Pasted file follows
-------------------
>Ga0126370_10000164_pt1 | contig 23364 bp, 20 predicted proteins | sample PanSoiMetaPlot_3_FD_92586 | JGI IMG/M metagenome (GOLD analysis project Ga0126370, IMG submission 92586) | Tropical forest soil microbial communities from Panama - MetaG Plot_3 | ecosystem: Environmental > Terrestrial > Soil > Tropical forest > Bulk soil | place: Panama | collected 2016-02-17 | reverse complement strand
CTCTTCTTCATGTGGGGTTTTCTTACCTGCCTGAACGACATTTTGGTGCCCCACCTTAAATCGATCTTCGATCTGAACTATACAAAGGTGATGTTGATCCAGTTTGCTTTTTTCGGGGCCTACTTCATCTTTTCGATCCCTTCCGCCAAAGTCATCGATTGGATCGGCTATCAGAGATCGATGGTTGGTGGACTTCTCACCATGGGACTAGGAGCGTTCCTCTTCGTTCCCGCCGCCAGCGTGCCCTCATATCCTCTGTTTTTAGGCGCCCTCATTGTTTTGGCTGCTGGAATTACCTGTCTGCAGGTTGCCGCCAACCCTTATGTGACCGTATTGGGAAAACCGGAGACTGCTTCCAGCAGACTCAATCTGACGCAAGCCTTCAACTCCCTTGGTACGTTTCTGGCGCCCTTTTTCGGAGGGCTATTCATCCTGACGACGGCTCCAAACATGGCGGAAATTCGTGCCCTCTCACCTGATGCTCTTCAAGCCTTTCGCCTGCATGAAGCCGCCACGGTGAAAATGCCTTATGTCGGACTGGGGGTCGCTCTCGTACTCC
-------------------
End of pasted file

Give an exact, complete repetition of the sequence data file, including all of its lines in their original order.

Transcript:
>Ga0126370_10000164_pt1 | contig 23364 bp, 20 predicted proteins | sample PanSoiMetaPlot_3_FD_92586 | JGI IMG/M metagenome (GOLD analysis project Ga0126370, IMG submission 92586) | Tropical forest soil microbial communities from Panama - MetaG Plot_3 | ecosystem: Environmental > Terrestrial > Soil > Tropical forest > Bulk soil | place: Panama | collected 2016-02-17 | reverse complement strand
CTCTTCTTCATGTGGGGTTTTCTTACCTGCCTGAACGACATTTTGGTGCCCCACCTTAAATCGATCTTCGATCTGAACTATACAAAGGTGATGTTGATCCAGTTTGCTTTTTTCGGGGCCTACTTCATCTTTTCGATCCCTTCCGCCAAAGTCATCGATTGGATCGGCTATCAGAGATCGATGGTTGGTGGACTTCTCACCATGGGACTAGGAGCGTTCCTCTTCGTTCCCGCCGCCAGCGTGCCCTCATATCCTCTGTTTTTAGGCGCCCTCATTGTTTTGGCTGCTGGAATTACCTGTCTGCAGGTTGCCGCCAACCCTTATGTGACCGTATTGGGAAAACCGGAGACTGCTTCCAGCAGACTCAATCTGACGCAAGCCTTCAACTCCCTTGGTACGTTTCTGGCGCCCTTTTTCGGAGGGCTATTCATCCTGACGACGGCTCCAAACATGGCGGAAATTCGTGCCCTCTCACCTGATGCTCTTCAAGCCTTTCGCCTGCATGAAGCCGCCACGGTGAAAATGCCTTATGTCGGACTGGGGGTCGCTCTCGTACTCC